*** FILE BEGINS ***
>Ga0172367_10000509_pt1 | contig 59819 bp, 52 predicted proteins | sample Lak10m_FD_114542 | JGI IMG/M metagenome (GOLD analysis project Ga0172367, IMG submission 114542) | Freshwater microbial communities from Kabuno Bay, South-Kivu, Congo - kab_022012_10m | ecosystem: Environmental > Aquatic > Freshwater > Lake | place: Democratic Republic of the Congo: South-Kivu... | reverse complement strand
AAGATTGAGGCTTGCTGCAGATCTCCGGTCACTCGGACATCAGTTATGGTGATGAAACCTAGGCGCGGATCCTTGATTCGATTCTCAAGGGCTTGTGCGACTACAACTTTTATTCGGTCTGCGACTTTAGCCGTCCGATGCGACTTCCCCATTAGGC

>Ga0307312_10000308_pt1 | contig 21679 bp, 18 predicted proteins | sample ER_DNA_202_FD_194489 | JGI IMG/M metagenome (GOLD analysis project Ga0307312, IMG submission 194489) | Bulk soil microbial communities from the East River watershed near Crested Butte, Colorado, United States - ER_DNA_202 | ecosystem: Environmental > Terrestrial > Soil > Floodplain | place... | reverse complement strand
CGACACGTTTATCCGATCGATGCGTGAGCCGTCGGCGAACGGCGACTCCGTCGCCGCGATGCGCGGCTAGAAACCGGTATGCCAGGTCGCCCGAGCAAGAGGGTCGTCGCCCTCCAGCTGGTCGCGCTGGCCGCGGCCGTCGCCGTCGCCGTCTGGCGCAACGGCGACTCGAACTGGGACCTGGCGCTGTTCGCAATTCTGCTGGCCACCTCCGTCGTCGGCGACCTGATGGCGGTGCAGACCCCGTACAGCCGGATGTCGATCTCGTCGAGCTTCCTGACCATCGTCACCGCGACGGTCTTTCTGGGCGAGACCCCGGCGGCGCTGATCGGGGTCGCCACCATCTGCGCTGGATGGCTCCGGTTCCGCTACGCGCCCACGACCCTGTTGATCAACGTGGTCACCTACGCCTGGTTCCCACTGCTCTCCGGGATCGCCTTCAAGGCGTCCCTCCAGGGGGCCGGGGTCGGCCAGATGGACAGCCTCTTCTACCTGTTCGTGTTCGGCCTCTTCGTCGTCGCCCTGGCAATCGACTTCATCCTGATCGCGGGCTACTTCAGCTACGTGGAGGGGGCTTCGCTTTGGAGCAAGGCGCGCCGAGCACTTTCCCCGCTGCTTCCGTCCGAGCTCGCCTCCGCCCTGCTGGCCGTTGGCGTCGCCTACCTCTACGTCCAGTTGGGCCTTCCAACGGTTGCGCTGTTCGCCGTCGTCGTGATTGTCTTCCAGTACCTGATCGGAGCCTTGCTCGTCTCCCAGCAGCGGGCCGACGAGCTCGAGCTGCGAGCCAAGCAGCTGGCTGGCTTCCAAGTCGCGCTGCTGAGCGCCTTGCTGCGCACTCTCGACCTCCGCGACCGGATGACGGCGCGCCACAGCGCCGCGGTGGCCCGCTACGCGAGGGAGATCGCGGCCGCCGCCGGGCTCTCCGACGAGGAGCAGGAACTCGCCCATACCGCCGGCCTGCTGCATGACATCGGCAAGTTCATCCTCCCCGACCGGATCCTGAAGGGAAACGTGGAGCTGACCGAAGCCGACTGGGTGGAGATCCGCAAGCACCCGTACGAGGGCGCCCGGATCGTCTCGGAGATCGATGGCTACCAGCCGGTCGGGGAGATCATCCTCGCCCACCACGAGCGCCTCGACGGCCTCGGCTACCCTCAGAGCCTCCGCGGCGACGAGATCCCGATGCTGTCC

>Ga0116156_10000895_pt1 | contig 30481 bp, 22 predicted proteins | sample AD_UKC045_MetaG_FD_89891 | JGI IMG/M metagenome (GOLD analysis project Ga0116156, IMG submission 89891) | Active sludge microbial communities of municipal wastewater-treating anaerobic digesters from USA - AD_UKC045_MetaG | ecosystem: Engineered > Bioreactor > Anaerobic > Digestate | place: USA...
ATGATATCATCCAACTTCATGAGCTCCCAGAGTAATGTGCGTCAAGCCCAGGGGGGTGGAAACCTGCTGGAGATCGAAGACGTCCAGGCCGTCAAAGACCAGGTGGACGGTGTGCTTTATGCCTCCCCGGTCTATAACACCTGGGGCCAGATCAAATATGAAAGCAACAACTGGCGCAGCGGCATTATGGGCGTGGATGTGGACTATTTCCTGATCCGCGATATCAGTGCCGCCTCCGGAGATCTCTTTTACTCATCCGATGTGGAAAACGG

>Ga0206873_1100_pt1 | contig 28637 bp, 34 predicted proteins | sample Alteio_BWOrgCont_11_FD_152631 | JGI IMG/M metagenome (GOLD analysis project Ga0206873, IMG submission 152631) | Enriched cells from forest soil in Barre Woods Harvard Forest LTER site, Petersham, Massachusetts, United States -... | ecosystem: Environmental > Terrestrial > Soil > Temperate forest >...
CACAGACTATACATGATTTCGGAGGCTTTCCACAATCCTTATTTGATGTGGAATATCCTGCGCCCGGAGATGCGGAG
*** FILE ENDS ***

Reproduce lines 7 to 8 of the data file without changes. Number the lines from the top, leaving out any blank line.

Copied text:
>Ga0206873_1100_pt1 | contig 28637 bp, 34 predicted proteins | sample Alteio_BWOrgCont_11_FD_152631 | JGI IMG/M metagenome (GOLD analysis project Ga0206873, IMG submission 152631) | Enriched cells from forest soil in Barre Woods Harvard Forest LTER site, Petersham, Massachusetts, United States -... | ecosystem: Environmental > Terrestrial > Soil > Temperate forest >...
CACAGACTATACATGATTTCGGAGGCTTTCCACAATCCTTATTTGATGTGGAATATCCTGCGCCCGGAGATGCGGAG